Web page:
Mexiletine for symptoms and signs of myotonia in nondystrophic myotonia: a randomized controlled trial

JAMA. 2012 Oct 3;308(13):1357-65. doi: 10.1001/jama.2012.12607.


Context: Nondystrophic myotonias (NDMs) are rare diseases caused by mutations in skeletal muscle ion channels. Patients experience delayed muscle relaxation causing functionally limiting stiffness and pain. Mexiletine-induced sodium channel blockade reduced myotonia in small studies; however, as is common in rare diseases, larger studies of safety and efficacy have not previously been considered feasible.

Objective: To determine the effects of mexiletine for symptoms and signs of myotonia in patients with NDMs.

Design, setting, and participants: A randomized, double-blind, placebo-controlled 2-period crossover study at 7 neuromuscular referral centers in 4 countries of 59 patients with NDMs conducted between December 23, 2008, and March 30, 2011, as part of the National Institutes of Health-funded Rare Disease Clinical Research Network.

Intervention: Oral 200-mg mexiletine or placebo capsules 3 times daily for 4 weeks, followed by the opposite intervention for 4 weeks, with 1-week washout in between.

Main outcome measures: Patient-reported severity score of stiffness recorded on an interactive voice response (IVR) diary (scale of 1 = minimal to 9 = worst ever experienced). Secondary end points included IVR-reported changes in pain, weakness, and tiredness; clinical myotonia assessment; quantitative measure of handgrip myotonia; and Individualized Neuromuscular Quality of Life summary quality of life score (INQOL-QOL, percentage of maximal detrimental impact).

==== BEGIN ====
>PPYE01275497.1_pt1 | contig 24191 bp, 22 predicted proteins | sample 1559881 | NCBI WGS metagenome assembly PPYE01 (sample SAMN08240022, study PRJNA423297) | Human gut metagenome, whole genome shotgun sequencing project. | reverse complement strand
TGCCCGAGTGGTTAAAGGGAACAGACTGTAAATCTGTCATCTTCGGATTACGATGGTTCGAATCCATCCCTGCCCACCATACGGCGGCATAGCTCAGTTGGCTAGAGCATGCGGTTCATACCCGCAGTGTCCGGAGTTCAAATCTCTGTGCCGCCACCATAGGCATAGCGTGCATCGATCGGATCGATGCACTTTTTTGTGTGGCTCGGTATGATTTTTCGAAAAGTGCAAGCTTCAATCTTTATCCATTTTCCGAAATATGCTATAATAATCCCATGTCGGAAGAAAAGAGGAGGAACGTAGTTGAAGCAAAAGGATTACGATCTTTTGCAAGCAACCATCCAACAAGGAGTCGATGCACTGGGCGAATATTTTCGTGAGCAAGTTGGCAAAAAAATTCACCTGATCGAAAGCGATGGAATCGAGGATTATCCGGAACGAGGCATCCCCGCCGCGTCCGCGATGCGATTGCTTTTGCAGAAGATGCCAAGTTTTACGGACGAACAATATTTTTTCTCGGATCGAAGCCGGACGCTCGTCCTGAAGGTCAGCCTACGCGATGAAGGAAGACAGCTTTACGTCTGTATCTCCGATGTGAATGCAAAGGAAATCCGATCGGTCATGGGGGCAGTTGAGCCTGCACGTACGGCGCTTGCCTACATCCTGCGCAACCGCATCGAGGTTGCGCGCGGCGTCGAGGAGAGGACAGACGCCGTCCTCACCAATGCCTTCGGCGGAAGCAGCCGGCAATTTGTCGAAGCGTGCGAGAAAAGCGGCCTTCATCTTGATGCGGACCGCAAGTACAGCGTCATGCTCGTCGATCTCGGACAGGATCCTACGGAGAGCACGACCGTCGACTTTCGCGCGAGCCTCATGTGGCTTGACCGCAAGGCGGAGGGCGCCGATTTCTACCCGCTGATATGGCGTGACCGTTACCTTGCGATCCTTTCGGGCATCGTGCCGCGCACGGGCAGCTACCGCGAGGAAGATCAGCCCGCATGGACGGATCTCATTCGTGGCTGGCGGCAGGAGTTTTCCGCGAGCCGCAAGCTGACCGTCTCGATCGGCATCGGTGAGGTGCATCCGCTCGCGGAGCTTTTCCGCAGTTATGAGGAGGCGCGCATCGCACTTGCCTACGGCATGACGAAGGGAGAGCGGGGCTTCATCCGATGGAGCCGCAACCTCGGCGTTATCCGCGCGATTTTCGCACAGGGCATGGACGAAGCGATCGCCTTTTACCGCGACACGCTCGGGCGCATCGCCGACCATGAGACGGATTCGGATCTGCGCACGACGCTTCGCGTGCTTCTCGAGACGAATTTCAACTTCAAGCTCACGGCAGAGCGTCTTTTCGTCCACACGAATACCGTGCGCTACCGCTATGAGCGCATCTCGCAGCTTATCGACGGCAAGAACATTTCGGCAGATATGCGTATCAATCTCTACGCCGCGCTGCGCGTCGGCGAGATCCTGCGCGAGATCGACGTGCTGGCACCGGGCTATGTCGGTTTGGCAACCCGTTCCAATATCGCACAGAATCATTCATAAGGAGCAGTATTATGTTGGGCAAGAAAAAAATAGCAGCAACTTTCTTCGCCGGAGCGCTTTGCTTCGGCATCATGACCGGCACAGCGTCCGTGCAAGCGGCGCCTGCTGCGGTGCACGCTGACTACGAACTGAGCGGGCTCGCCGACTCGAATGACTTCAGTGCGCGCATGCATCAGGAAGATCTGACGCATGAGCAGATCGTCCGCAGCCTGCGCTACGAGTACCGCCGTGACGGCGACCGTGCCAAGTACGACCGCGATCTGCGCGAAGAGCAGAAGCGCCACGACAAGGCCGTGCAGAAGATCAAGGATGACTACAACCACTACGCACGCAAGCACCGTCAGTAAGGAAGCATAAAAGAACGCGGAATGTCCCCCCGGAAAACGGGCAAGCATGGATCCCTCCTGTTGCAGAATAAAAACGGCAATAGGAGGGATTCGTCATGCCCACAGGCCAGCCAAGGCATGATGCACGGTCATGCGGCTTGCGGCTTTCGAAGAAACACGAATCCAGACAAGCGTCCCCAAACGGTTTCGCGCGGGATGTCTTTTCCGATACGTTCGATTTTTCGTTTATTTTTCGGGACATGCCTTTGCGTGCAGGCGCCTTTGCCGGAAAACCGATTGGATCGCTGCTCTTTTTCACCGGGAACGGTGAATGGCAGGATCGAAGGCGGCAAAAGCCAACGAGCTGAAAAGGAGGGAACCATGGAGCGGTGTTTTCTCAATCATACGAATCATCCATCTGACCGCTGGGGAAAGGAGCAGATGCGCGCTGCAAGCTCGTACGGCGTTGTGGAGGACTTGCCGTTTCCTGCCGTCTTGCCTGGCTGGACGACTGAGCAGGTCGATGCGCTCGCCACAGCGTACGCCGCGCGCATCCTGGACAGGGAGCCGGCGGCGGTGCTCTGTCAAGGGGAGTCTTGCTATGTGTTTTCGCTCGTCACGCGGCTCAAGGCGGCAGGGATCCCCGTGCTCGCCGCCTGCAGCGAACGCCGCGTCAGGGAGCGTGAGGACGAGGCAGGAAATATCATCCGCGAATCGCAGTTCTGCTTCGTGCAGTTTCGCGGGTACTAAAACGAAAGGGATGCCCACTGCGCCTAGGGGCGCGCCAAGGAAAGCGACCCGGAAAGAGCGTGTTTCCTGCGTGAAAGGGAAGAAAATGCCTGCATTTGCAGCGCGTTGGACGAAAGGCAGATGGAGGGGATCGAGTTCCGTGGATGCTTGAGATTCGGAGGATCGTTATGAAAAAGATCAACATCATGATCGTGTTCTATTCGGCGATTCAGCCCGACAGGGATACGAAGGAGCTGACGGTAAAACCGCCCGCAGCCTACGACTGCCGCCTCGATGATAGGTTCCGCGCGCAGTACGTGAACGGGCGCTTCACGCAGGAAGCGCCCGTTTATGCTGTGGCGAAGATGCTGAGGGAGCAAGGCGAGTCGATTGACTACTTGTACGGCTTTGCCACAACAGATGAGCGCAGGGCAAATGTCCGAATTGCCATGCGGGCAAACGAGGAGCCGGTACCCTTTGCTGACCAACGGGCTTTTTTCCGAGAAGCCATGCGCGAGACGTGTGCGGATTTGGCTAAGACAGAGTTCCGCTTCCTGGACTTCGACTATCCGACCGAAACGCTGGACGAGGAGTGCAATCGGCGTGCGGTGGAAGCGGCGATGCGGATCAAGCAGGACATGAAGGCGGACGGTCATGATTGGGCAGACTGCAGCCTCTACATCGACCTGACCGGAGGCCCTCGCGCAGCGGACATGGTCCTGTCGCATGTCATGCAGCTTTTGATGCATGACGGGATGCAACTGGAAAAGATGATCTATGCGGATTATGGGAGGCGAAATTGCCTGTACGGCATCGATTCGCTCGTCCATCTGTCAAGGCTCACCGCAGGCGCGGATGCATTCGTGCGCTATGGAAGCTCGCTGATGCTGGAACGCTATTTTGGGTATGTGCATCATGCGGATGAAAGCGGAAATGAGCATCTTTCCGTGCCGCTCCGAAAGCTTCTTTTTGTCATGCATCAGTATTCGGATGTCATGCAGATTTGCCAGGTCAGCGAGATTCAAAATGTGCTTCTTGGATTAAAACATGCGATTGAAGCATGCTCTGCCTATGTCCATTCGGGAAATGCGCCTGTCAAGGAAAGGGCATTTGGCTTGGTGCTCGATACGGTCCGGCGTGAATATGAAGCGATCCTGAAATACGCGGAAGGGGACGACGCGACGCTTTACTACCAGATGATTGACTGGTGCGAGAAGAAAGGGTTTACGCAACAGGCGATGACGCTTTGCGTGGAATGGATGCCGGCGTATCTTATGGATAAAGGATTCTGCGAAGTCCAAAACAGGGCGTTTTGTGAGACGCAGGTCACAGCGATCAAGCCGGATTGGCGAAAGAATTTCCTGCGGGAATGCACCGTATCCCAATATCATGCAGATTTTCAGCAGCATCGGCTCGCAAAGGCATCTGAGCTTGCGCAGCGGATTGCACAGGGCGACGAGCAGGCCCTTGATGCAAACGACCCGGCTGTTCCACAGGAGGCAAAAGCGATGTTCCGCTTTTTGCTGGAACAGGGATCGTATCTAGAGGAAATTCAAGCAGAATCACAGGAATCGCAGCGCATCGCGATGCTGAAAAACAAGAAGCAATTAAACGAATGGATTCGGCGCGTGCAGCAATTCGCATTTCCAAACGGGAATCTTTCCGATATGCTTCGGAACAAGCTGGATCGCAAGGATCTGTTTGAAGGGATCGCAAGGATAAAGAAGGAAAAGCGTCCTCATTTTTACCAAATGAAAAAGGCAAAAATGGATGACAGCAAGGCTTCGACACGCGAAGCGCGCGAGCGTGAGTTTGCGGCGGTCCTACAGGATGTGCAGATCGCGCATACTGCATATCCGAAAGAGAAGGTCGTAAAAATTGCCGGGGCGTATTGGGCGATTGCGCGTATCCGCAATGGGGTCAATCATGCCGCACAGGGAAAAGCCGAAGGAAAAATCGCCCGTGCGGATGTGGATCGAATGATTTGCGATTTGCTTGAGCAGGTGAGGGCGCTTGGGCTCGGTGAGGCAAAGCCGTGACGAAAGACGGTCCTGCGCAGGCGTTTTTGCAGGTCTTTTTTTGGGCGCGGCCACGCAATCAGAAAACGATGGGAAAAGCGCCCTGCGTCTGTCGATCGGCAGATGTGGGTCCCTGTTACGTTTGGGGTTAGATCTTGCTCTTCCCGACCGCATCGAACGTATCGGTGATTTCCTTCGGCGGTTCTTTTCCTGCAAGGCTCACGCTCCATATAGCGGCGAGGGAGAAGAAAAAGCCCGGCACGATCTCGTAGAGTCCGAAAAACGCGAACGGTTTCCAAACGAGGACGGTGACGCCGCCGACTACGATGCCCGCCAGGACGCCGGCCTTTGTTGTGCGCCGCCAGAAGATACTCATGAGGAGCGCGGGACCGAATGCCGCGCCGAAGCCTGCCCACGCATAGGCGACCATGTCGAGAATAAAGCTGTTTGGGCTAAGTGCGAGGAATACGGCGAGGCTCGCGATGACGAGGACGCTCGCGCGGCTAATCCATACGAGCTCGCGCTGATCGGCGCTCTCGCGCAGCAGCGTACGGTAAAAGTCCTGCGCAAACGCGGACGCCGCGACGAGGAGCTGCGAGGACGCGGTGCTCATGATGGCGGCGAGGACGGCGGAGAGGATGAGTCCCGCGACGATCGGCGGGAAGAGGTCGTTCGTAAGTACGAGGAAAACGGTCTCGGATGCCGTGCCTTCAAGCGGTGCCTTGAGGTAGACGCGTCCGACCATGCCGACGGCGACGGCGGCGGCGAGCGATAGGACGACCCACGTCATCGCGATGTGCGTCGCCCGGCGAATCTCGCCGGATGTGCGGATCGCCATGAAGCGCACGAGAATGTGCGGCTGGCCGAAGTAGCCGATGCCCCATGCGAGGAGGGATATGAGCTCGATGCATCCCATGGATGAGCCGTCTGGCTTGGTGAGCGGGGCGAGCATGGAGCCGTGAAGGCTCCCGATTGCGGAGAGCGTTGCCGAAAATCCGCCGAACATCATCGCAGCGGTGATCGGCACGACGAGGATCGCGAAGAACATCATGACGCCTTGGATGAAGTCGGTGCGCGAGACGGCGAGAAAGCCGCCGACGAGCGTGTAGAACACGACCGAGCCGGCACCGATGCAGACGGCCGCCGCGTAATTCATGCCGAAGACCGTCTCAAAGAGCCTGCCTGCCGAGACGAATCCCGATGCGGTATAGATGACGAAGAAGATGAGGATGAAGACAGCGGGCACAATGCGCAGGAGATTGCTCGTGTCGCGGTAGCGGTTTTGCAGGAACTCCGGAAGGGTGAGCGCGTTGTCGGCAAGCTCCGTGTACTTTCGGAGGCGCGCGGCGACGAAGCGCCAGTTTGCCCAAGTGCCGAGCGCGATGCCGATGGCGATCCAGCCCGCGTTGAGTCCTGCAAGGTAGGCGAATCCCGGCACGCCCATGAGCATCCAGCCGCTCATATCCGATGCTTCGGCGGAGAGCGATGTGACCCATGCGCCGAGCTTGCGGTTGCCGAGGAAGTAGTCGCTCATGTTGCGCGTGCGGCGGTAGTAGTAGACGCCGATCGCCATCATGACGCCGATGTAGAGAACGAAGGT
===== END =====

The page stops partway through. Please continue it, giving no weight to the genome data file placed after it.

Results: Mexiletine significantly improved patient-reported severity score stiffness on the IVR diary. Because of a statistically significant interaction between treatment and period for this outcome, primary end point is presented by period (period 1 means were 2.53 for mexiletine and 4.21 for placebo; difference, -1.68; 95% CI, -2.66 to -0.706; P < .001; period 2 means were 1.60 for mexiletine and 5.27 for placebo; difference, -3.68; 95% CI, -3.85 to -0.139; P = .04). Mexiletine improved the INQOL-QOL score (mexiletine, 14.0 vs placebo, 16.7; difference, -2.69; 95% CI, -4.07 to -1.30; P < .001) and decreased handgrip myotonia on clinical examination (mexiletine, 0.164 seconds vs placebo, 0.494 seconds; difference, -0.330; 95% CI, -0.633 to -0.142; P < .001). The most common adverse effect was gastrointestinal (9 mexiletine and 1 placebo). Two participants experienced transient cardiac effects that did not require stopping the study (1 in each group). One serious adverse event was determined to be not study related.

Conclusion: In this preliminary study of patients with NDMs, the use of mexiletine compared with placebo resulted in improved patient-reported stiffness over 4 weeks of treatment, despite some concern about the maintenance of blinding.

Trial registration: Identifier: NCT00832000.

Publication types

  • Multicenter Study
  • Randomized Controlled Trial
  • Research Support, N.I.H., Extramural
  • Research Support, Non-U.S. Gov't

MeSH terms

  • Administration, Oral
  • Adolescent
  • Adult
  • Aged
  • Anti-Arrhythmia Agents / adverse effects
  • Anti-Arrhythmia Agents / therapeutic use*
  • Cross-Over Studies
  • Double-Blind Method
  • Female
  • Humans
  • Male
  • Mexiletine / adverse effects
  • Mexiletine / therapeutic use*
  • Middle Aged
  • Muscle, Skeletal / physiopathology
  • Myotonia / drug therapy*
  • Pain / drug therapy
  • Pain / etiology
  • Quality of Life
  • Severity of Illness Index
  • Sodium Channels / drug effects
  • Young Adult


  • Anti-Arrhythmia Agents
  • Sodium Channels
  • Mexiletine

Supplementary concepts

  • Nondystrophic myotonia

Associated data